DPS to Audit Austin Rape Case Clearance
APD chief asks for review of cases that aren’t really solved
It's audit time again for the Austin Police Department. On Tuesday afternoon, Chief Brian Manley confirmed that the Texas Department of Public Safety is currently reviewing how APD processes and clears sexual assault cases. Run by DPS's Uniform Crime Reporting program, the audit intends to ensure APD is acting in accordance with federal guidelines.
Though Manley said he requested DPS's review as a "furtherance of our efforts to be transparent," the decision follows recent reports by Newsy, Reveal (from the Center for Investigative Reporting), and ProPublica on how cities across the country – including Austin – frequently clear cases of sexual assault without ever making an arrest. The method, known as "exceptional clearance," is used when detectives have probable cause to arrest a suspect but for some legitimate reason cannot.
Manley, who's featured in the aforementioned news reports, continues to insist APD opts for exceptional clearance so frequently – two out of every three sexual assault cases in 2016 – because survivors often don't wish to move forward with assault allegations. Instead of suspending those cases early on, says Manley, APD continues to work them until there's "nothing more we can do without survivor cooperation." (The other factor in case clearances is the Travis County District Attorney's Office's refusal to prosecute; Manley said he expects the two factors to result in a "60/40" balance that "fluctuates" yearly.)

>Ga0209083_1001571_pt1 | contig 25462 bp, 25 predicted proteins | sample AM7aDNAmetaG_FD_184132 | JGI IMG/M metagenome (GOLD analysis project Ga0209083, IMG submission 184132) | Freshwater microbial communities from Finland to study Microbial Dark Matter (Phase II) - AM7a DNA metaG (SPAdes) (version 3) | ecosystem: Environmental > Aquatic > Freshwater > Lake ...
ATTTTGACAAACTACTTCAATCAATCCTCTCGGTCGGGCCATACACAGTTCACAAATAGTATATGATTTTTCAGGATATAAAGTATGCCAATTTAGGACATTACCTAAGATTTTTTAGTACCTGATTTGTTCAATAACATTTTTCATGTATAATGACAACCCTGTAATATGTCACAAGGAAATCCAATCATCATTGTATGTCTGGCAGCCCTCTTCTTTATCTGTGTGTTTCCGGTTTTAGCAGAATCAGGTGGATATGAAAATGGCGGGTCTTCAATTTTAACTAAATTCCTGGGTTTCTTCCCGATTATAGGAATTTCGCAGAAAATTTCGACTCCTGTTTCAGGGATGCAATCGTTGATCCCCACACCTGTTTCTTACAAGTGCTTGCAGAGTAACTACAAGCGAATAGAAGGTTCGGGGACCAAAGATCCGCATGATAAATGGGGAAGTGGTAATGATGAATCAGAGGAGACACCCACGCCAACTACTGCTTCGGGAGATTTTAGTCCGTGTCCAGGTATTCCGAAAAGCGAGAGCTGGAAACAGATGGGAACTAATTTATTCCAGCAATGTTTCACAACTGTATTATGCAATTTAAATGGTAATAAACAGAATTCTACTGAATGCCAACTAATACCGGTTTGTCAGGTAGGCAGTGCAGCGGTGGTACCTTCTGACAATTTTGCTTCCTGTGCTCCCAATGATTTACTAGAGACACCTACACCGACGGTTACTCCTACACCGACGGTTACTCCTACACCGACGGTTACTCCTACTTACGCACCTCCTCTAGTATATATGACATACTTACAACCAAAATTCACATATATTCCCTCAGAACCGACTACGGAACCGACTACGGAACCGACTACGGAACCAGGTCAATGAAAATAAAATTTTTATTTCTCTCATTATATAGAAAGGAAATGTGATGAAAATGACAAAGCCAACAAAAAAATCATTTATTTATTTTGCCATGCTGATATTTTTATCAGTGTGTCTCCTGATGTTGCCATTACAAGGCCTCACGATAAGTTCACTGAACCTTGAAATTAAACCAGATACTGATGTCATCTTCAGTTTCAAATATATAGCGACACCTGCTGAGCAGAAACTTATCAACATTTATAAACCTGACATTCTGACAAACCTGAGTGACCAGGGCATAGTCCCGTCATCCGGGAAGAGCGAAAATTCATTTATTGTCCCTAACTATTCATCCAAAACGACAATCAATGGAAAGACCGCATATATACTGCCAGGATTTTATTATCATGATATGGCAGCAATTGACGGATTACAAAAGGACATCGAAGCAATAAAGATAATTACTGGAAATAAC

A letter sent from DPS to Lt. Gena Curtis of APD's Sex Crimes and Domestic Violence units says the audit will assist APD in "identifying any areas of non-compliance" with UCR procedure and will consist of three phases: administrative review to ensure APD's data complies with national guidelines; a data quality review to determine if standards and guidelines were appropriately applied; and an exit briefing on findings, to include a discussion of any identified discrepancies. Manley said the exit briefing is expected to come later this week.
Advocates, however, remain unsatisfied. Survivor Justice Project, in a statement, expressed concern that DPS has "neither the credibility or experience on sexual assault cases needed to ensure that this process will be trusted by survivors and the community." SJP also chastised APD for continuing to use "victim-blaming language in relation to their failure to solve cases," and said, "APD should not get to decide who grades them."